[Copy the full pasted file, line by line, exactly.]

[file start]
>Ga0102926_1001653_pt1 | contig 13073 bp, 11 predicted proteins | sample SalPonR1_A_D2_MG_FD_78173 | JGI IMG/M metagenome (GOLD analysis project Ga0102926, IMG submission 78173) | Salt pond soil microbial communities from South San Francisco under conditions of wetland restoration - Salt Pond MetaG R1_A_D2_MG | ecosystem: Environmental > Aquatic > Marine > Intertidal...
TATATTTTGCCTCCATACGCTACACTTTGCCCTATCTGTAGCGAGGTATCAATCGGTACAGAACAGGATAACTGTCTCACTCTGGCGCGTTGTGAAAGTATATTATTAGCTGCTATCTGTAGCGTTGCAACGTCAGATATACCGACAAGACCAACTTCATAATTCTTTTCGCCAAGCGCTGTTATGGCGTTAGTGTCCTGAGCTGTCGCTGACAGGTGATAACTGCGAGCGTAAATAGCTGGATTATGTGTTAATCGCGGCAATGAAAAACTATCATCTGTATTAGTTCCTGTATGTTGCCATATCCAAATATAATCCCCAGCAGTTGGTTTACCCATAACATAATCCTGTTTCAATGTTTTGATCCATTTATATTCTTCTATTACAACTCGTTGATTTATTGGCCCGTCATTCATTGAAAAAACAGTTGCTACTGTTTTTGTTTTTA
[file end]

>Ga0102926_1001653_pt1 | contig 13073 bp, 11 predicted proteins | sample SalPonR1_A_D2_MG_FD_78173 | JGI IMG/M metagenome (GOLD analysis project Ga0102926, IMG submission 78173) | Salt pond soil microbial communities from South San Francisco under conditions of wetland restoration - Salt Pond MetaG R1_A_D2_MG | ecosystem: Environmental > Aquatic > Marine > Intertidal...
TATATTTTGCCTCCATACGCTACACTTTGCCCTATCTGTAGCGAGGTATCAATCGGTACAGAACAGGATAACTGTCTCACTCTGGCGCGTTGTGAAAGTATATTATTAGCTGCTATCTGTAGCGTTGCAACGTCAGATATACCGACAAGACCAACTTCATAATTCTTTTCGCCAAGCGCTGTTATGGCGTTAGTGTCCTGAGCTGTCGCTGACAGGTGATAACTGCGAGCGTAAATAGCTGGATTATGTGTTAATCGCGGCAATGAAAAACTATCATCTGTATTAGTTCCTGTATGTTGCCATATCCAAATATAATCCCCAGCAGTTGGTTTACCCATAACATAATCCTGTTTCAATGTTTTGATCCATTTATATTCTTCTATTACAACTCGTTGATTTATTGGCCCGTCATTCATTGAAAAAACAGTTGCTACTGTTTTTGTTTTTA